Training Machine Learning Models with Snowpark Python

This topic explains how to train machine learning (ML) models with Snowpark.


Snowpark ML is a companion to Snowpark Python built specifically for machine learning in Snowflake. This topic still contains useful general information about machine learning with Snowpark Python, particularly if you prefer to write your own stored procedures for machine learning.

Snowpark-Optimized Warehouses

Training machine learning (ML) models can sometimes be very resource intensive. Snowpark-optimized warehouses are a type of Snowflake virtual warehouse that can be used for workloads that require a large amount of memory and compute resources. For example, you can use them to train an ML model using custom code on a single node.

These optimized warehouses can also benefit some UDF and UDTF scenarios.

For more information about how to create a Snowpark-optimized warehouse, see Snowpark-optimized warehouses.

Using Snowpark Python Stored Procedures for ML Training

Snowpark Python stored procedures can be used to run custom code using a Snowflake warehouse. Snowpark-optimized warehouses make it possible to use Snowpark stored procedures to run single-node ML training workloads directly in Snowflake.

A Python stored procedure can run nested queries, using the Snowpark API for Python, to load and transform the dataset, which is then loaded into the stored procedure memory to perform pre-processing and ML training. The trained model can be uploaded into a Snowflake stage, and can be used to create UDFs to perform inference.

While Snowpark-optimized warehouses can be used to execute pre-processing and training logic, it may be necessary to execute nested queries in a separate warehouse to achieve better performance and resource utilization. A separate query warehouse can be tuned and scaled independently based on the dataset size.


Follow these guidelines to perform single-node ML training workloads:

  • Set WAREHOUSE_SIZE = MEDIUM to ensure that the Snowpark-optimized warehouse consists of 1 Snowpark-optimized node.

  • Set the warehouse MAX_CONCURRENCY_LEVEL parameter to 1 to maximize memory and compute resources for a given Snowpark stored procedure. For example:

    alter warehouse snowpark_opt_wh set max_concurrency_level = 1;
  • Consider setting up the warehouse as multi-cluster warehouse to support the desired concurrency if needed.

  • Consider using a separate warehouse for executing nested queries from the stored procedure:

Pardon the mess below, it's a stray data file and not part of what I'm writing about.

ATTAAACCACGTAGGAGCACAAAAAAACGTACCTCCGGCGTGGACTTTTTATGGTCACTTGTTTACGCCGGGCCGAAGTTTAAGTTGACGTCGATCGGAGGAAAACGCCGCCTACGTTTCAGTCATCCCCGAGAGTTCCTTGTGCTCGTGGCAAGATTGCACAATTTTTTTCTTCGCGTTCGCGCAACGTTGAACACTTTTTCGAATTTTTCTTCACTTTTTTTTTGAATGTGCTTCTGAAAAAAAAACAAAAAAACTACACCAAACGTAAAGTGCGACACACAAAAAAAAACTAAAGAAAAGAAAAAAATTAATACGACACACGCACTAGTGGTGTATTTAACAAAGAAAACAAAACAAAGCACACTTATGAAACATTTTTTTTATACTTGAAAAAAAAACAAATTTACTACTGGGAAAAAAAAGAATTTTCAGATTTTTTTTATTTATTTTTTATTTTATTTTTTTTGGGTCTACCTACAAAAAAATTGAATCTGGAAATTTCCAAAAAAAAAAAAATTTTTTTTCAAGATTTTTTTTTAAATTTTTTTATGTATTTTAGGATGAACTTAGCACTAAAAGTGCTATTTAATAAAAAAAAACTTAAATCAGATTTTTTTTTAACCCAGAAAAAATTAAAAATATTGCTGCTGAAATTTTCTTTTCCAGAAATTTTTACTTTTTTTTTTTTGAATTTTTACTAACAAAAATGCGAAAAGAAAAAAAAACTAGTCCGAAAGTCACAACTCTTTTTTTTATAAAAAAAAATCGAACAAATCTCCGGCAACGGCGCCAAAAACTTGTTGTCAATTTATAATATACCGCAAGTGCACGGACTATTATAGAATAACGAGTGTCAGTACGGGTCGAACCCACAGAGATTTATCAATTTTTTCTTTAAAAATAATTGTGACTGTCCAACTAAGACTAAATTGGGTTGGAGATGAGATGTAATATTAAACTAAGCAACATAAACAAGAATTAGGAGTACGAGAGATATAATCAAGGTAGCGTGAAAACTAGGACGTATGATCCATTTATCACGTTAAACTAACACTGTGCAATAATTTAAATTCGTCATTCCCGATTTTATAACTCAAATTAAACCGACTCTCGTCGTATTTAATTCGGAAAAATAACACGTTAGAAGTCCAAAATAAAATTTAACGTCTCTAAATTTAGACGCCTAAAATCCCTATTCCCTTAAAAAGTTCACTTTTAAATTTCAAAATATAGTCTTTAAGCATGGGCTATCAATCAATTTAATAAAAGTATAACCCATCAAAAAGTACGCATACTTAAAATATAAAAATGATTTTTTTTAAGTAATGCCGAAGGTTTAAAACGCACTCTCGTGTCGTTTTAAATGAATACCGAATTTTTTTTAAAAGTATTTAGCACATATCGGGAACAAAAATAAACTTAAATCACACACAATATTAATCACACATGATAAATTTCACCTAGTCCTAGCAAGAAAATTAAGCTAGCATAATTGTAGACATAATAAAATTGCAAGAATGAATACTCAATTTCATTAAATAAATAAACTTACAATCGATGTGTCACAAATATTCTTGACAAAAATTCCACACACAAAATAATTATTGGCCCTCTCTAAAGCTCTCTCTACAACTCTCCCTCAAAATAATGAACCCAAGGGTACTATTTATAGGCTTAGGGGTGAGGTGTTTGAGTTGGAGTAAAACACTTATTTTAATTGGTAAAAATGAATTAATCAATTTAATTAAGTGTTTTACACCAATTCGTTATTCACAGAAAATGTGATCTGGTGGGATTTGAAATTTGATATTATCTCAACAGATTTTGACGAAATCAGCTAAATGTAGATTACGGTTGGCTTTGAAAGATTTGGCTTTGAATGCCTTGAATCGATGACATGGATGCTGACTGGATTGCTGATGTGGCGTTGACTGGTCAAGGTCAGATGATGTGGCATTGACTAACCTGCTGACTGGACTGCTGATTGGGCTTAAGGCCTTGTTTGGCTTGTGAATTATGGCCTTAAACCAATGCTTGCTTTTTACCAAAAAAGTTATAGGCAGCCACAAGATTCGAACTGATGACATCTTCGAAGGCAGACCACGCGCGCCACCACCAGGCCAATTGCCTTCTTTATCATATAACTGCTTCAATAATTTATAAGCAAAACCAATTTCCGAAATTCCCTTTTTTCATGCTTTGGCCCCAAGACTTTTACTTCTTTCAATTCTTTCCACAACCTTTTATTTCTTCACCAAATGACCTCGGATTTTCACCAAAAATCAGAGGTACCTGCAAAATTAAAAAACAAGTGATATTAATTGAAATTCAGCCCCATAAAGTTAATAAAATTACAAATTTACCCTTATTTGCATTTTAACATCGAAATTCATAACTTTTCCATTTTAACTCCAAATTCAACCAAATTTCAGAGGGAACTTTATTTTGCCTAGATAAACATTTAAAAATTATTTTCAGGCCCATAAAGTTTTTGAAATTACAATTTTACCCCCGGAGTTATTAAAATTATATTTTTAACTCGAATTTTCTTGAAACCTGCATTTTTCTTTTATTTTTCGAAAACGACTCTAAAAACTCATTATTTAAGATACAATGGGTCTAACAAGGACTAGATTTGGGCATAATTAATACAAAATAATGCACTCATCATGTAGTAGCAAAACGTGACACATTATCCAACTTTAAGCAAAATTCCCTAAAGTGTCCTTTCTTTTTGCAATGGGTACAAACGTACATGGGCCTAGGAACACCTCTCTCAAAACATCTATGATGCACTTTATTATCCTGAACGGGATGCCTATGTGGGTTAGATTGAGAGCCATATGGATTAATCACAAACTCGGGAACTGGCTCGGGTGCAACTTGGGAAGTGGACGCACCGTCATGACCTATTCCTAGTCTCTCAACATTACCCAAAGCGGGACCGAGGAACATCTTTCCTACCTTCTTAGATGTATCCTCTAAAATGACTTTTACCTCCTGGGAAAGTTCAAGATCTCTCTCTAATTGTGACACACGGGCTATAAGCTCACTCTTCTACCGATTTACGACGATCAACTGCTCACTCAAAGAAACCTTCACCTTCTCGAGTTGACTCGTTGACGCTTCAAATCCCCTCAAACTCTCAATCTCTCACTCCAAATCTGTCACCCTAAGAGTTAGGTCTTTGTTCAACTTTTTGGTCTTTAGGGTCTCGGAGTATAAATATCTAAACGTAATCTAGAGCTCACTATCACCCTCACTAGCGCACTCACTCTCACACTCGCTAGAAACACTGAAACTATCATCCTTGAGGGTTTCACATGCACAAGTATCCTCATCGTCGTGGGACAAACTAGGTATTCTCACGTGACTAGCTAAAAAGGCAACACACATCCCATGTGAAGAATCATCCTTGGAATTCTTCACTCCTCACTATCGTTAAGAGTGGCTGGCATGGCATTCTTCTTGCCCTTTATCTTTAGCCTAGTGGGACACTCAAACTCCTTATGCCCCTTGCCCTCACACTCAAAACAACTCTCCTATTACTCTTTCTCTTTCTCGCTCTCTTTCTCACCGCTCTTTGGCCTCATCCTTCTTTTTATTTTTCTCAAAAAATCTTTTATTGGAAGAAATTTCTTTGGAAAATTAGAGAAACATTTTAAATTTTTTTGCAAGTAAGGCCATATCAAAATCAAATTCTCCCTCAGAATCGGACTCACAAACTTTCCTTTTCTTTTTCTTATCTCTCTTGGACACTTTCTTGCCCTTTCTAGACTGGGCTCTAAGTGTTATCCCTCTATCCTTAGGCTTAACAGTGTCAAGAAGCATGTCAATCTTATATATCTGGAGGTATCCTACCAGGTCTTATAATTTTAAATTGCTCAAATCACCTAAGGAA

• Don’t mix other workloads on the Snowpark-optimized warehouse that is used to run ML training stored procedures.


The following example creates and uses a Snowpark-optimized warehouse. The example then creates a stored procedure that trains a linear regression model. The stored procedure uses data in a table named MARKETING_BUDGETS_FEATURES (not shown here).


  PACKAGES = ('snowflake-snowpark-python', 'scikit-learn', 'joblib')
  HANDLER = 'main'
AS $$
import os
from sklearn.compose import ColumnTransformer
from sklearn.pipeline import Pipeline
from sklearn.preprocessing import PolynomialFeatures
from sklearn.preprocessing import StandardScaler
from sklearn.linear_model import LinearRegression
from sklearn.model_selection import train_test_split, GridSearchCV
from joblib import dump

def main(session):
  # Load features
  df = session.table('MARKETING_BUDGETS_FEATURES').to_pandas()
  X = df.drop('REVENUE', axis = 1)
  y = df['REVENUE']

  # Split dataset into training and test
  X_train, X_test, y_train, y_test = train_test_split(X, y, test_size=0.2, random_state = 42)

  # Preprocess numeric columns
  numeric_features = ['SEARCH_ENGINE','SOCIAL_MEDIA','VIDEO','EMAIL']
  numeric_transformer = Pipeline(steps=[('poly',PolynomialFeatures(degree = 2)),('scaler', StandardScaler())])
  preprocessor = ColumnTransformer(transformers=[('num', numeric_transformer, numeric_features)])

  # Create pipeline and train
  pipeline = Pipeline(steps=[('preprocessor', preprocessor),('classifier', LinearRegression(n_jobs=-1))])
  model = GridSearchCV(pipeline, param_grid={}, n_jobs=-1, cv=10), y_train)

  # Upload trained model to a stage
  model_file = os.path.join('/tmp', 'model.joblib')
  dump(model, model_file)
  session.file.put(model_file, "@ml_models",overwrite=True)

  # Return model R2 score on train and test data
  return {"R2 score on Train": model.score(X_train, y_train),"R2 score on Test": model.score(X_test, y_test)}

To call the stored procedure, execute the following command:

CALL train();


Various other Snowpark Python demos are available in the Snowflake-Labs GitHub repository. The Advertising Spend and ROI Prediction example demonstrates how to create a stored procedure that trains a linear regression model.